We discovered Hardenburg quite by accident – while touring the Kloster Limburg on the hill above Bad Dürkheim we noticed the castle down in the Isenach valley below. Hubby, not to leave a potential trail unwalked, decided that we needed to explore since it was only a few kilometers away (downhill). So off we went to find this mystery castle in the valley.
The trails were well marked from Kloster Limberg which made the journey very easy and it was a pleasant hike through well maintained trails in the forest. We arrived at the castle ruin and were rather impressed at its size. Making our way around the castle, we entered the former castle’s formal garden (now just a grassy outline of the garden) and headed inside where we came to the ticket counter. We purchased our tickets (€3 each) and the clerk showed us which direction to begin.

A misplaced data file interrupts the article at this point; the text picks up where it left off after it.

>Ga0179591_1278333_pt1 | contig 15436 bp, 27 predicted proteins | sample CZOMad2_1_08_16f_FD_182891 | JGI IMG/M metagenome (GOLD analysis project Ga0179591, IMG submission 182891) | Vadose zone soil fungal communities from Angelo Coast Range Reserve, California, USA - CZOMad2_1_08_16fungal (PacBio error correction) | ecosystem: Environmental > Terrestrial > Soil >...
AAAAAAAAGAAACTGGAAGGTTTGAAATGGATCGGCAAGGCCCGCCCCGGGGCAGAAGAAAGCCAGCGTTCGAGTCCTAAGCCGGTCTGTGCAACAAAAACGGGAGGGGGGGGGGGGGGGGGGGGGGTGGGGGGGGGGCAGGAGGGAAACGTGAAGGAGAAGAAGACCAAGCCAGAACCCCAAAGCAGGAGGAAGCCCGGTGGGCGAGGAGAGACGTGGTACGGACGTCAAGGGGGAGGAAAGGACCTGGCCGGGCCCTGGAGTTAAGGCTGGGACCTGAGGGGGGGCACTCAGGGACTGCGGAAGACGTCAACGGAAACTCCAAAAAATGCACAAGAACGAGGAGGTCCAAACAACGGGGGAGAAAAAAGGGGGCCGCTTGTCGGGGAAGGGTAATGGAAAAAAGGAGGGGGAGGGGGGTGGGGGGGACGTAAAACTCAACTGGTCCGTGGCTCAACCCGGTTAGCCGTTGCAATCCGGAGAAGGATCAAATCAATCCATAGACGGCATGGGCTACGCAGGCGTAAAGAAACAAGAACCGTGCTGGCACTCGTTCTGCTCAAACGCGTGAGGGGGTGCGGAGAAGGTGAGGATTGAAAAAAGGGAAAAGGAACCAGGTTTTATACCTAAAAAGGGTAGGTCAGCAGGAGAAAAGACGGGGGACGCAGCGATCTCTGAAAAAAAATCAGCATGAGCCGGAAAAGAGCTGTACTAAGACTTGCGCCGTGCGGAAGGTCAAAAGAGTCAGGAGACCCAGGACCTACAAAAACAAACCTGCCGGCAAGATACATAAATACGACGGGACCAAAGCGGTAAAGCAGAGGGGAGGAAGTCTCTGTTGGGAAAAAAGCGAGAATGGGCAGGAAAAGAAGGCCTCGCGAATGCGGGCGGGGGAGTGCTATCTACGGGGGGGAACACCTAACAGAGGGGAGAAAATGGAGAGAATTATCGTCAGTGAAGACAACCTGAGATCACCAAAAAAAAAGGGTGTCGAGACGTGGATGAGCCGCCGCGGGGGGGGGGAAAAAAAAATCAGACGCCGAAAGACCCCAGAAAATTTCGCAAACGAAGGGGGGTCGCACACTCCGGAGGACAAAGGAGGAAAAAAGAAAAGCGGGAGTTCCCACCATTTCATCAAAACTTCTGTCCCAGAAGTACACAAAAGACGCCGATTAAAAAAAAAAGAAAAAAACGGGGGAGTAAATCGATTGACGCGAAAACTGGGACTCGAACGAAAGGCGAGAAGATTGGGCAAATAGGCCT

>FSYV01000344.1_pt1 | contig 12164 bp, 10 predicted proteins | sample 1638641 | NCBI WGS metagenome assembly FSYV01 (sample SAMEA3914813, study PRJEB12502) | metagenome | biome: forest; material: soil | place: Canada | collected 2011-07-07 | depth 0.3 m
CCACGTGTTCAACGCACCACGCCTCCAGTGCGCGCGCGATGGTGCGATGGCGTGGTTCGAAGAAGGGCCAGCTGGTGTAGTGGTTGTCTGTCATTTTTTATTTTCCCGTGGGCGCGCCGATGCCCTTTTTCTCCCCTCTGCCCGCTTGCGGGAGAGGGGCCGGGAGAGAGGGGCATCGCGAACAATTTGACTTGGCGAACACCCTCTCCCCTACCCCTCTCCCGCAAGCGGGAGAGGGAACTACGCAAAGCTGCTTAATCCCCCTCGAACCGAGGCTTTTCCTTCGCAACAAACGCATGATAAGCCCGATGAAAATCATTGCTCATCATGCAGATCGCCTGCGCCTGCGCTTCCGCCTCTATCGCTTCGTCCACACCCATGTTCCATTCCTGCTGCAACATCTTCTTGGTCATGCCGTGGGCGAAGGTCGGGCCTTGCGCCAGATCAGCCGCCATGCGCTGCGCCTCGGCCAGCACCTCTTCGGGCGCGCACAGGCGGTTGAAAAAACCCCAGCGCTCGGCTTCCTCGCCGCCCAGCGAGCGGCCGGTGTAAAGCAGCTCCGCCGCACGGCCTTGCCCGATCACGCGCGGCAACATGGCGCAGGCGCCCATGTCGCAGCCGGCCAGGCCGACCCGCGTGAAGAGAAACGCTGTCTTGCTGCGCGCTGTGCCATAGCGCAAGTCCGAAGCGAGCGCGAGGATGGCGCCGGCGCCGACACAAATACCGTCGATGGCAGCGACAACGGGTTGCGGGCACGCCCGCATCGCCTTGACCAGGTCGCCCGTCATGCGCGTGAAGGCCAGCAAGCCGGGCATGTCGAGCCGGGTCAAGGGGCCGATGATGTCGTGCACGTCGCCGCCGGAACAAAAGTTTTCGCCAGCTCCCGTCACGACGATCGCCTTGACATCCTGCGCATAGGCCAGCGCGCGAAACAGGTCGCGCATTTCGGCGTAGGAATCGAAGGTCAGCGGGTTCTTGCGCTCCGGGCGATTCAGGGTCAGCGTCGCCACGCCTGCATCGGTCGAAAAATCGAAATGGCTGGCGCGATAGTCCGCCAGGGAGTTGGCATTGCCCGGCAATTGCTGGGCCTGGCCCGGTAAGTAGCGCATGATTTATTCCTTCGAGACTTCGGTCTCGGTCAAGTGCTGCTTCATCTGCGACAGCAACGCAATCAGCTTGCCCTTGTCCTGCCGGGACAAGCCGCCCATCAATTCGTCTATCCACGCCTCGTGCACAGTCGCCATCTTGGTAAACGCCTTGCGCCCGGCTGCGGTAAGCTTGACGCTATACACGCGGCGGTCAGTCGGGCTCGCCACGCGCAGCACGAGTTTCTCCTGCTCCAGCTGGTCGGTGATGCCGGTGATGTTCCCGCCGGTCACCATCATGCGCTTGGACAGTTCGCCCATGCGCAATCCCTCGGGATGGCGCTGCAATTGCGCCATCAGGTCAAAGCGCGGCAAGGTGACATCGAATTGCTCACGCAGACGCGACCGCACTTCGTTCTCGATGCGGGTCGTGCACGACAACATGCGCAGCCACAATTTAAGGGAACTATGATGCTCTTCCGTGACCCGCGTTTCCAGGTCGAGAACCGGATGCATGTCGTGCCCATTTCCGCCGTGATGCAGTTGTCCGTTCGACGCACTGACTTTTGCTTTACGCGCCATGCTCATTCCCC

As we wandered through the rooms and chambers of the castle, we could gain a sense of how large this structure used to be. We didn’t know anything about it at the time, except that it was a castle and it was big. So we went back to the ticket counter and purchased a small book on the ancient castles and palaces of the Rhineland-Palatinate.
From this book, we have learned that Hardenburg was begun back in the 1200s and was part of the Kloster Limberg property. However, the Kloster was eventually forced to give up the fortress to the Counts of Leiningen-Hardenburg, who have maintained the seat of the younger line of counts by the same name since 1317.